Dustin Socha stared in the direction of the frothing water and stated matter of factly, “You don’t see this kind of stuff fishing from the bank!”

His parents had given him a guide trip for graduation and we had already canceled the trip three times in an effort to at least get the weather conditions in our favor. While I felt honored to even be called for such a special occasion, I also felt more than the usual amount of pressure that comes with putting clients on fish.

Dustin’s Mom was obviously pleased that he was so excited when she called to line up the trip and the fact that you can only earn that gift one time in your life was not lost on the guide. As it turned out, we could not have picked a more perfect day and the fish came to the party as well.

The sight that prompted Dustin’s profound opening statement was a half acre of schooling redfish stampeding their way across the glassed over lake. As soon as we were in casting range he launched a morning glory Trout Killer into the melee and hooked up instantly while his girlfriend, Ashley, photographed the happening.

We ran down two or three more schools with the same results before the largest school of the morning decided to run us down. It is a very special moment to simply stand there rod in hand and watch at least a hundred redfish swim directly at the boat as if it did not exist. That would be the last school of the morning, but it was the icing on an unforgettable day!

Those fish never show up when I am struggling to catch a single keeper and this trip was no exception. We had already spent the entire morning catching redfish and flounder that were blasting away at the schools of small shad parading down the shoreline in East pass and the mouth of Black’s.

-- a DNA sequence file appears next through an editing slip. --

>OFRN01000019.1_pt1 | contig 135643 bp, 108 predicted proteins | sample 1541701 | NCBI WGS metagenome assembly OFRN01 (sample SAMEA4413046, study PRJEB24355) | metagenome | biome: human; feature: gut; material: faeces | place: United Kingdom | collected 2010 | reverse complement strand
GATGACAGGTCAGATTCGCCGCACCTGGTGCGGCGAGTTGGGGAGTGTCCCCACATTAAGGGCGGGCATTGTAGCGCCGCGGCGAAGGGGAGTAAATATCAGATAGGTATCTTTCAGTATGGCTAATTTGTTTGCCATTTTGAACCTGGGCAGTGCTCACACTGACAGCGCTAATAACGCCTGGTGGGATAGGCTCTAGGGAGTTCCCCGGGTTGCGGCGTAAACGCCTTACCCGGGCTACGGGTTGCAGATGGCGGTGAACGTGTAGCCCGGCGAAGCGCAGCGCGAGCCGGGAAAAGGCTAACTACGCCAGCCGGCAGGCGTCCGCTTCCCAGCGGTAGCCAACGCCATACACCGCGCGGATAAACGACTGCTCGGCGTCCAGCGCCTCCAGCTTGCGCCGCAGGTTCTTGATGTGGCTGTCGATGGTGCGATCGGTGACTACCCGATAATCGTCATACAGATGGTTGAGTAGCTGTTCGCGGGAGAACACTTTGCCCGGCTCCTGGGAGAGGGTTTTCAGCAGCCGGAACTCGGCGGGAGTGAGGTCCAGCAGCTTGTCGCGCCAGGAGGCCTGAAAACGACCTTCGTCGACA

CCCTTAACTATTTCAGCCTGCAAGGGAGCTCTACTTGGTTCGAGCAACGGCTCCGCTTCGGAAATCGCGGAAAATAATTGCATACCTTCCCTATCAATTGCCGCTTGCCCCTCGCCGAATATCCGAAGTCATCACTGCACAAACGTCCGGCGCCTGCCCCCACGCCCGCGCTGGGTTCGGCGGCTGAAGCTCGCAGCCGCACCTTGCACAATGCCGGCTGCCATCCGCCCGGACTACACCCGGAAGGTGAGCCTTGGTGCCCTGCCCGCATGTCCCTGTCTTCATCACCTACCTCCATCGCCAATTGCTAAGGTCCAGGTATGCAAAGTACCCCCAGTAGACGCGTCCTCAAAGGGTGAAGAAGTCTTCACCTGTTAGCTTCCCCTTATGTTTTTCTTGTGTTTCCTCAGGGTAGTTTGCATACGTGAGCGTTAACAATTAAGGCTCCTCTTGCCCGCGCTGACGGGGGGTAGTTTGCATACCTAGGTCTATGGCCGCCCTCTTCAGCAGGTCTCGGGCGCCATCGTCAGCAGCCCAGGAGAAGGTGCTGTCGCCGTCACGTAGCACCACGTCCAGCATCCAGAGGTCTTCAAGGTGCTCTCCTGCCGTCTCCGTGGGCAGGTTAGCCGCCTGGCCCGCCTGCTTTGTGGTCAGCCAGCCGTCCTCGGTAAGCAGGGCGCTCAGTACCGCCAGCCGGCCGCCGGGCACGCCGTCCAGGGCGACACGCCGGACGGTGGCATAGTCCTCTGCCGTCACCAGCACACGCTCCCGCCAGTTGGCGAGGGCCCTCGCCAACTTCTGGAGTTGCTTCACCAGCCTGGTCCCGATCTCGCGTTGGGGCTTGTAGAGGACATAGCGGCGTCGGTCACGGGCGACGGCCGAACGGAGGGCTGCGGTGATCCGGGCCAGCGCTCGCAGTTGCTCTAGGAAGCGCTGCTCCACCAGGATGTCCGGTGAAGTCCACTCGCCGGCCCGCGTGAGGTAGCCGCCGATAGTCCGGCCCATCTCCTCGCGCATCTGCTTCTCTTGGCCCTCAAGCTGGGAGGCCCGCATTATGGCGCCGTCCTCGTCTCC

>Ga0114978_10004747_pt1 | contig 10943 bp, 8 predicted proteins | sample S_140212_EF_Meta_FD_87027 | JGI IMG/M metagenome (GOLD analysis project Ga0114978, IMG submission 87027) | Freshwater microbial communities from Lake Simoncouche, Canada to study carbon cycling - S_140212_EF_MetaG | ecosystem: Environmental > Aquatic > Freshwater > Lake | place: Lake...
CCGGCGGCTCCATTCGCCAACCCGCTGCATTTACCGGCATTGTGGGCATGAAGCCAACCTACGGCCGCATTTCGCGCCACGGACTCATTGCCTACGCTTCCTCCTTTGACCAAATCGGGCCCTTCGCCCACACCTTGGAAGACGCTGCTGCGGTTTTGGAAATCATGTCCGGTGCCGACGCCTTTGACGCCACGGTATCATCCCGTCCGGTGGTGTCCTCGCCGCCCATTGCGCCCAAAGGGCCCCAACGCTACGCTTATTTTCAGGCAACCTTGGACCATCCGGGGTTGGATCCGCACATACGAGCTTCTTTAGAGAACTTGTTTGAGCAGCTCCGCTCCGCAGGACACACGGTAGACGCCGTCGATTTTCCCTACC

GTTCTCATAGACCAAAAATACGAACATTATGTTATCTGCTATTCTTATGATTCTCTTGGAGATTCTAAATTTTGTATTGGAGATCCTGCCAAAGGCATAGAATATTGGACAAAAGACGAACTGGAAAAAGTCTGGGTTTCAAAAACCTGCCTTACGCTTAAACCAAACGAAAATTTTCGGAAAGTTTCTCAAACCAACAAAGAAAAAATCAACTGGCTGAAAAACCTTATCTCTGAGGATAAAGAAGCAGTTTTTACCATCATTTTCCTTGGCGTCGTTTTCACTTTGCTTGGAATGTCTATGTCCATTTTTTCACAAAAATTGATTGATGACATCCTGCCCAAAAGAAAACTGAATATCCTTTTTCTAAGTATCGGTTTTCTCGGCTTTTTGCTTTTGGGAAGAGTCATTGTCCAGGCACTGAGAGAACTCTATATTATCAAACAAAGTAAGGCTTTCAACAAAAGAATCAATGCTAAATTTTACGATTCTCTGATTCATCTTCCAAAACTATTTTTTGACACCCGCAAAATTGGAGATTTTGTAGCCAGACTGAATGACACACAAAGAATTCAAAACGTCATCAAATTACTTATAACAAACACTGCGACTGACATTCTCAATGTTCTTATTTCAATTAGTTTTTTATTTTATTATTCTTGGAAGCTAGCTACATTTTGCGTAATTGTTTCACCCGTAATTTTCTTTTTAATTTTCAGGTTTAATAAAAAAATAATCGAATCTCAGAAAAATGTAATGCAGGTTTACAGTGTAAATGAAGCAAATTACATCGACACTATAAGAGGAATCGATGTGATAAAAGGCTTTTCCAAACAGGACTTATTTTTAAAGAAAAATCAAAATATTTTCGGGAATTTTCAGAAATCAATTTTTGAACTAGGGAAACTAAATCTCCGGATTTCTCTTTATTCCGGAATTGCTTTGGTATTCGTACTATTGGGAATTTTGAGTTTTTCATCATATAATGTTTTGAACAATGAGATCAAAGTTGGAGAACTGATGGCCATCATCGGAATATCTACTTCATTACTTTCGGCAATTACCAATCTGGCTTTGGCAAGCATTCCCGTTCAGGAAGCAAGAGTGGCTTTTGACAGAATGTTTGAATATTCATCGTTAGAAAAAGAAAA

As a matter of fact, we were already limited on reds when we stumbled up on the schooling fish. We kept a nice mess of flounder as well, but we missed far more than we caught. Dustin was much more adept at getting a redfish to the boat than a flounder, but he certainly caught his fair share over the course of the morning.

We were catching most of our fish on a “River 2 Sea” Swim bait, but Dustin did much better with the flounder when he switched to a Gulp Mullet. The fish held onto it a little longer and he missed far fewer strikes. Catching flounder on artificials takes a little getting used to, but he got it going in very short order.

As if we hadn’t already been blessed with an even better day than I could have hoped for, we ran across two gulls picking at shrimp in the open lake on the way back and caught trout until we got tired of catching them. Maybe I should say “Until I got tired of catching trout.” I think Ashley silently shared my assessment as she was slowly baking away in the sun, but as far as Dustin was concerned…..”Just keep casting because this wasn’t going to happen once it was back to bank fishing!”

The entire week was incredibly good, especially for the flounder fishermen. It has not been this easy in a long time and the average fish is easily in the 2 to 3 pound class. Amazingly enough, the bite is as good in the river as it is in the bayous or the lake.

I feel certain most folks know that the limit is five fish per person, but the temptation to keep more has just been too much for some local anglers of late. Unlike trout or redfish, catching and releasing flounder after you have limited is not very practical. Any time we are fortunate enough to limit quickly we leave them alone and chase specks and reds rather than take a chance on killing fish that apparently need at least some degree of protection.

The local Game Wardens are also aware of how good the flounder bite is and they are making more rounds in hopes that just their presence will keep folks honest. The fine plus the replacement cost of a game fish is significant!

The Tuesday evening river tournaments continue to grow regardless of weather conditions. Forty teams fished last week and the Gopher Industrial sponsored team of Trey Smith and Hunter Gothia won again with 3 bass that weighed 4.68-pounds. Darren Youngblood and Chad Koonce had only one bass that weighed 3.02 pounds, but it was good for second place and the big bass pot as well. Steve Henson and Gary Loke took home third place money with a 2.54 pound fish.

While most of the teams said that they caught a lot of small bass, only one three fish limit was weighed in. Extremely high tides and acres of bait fish have really scattered the fish in the river lately.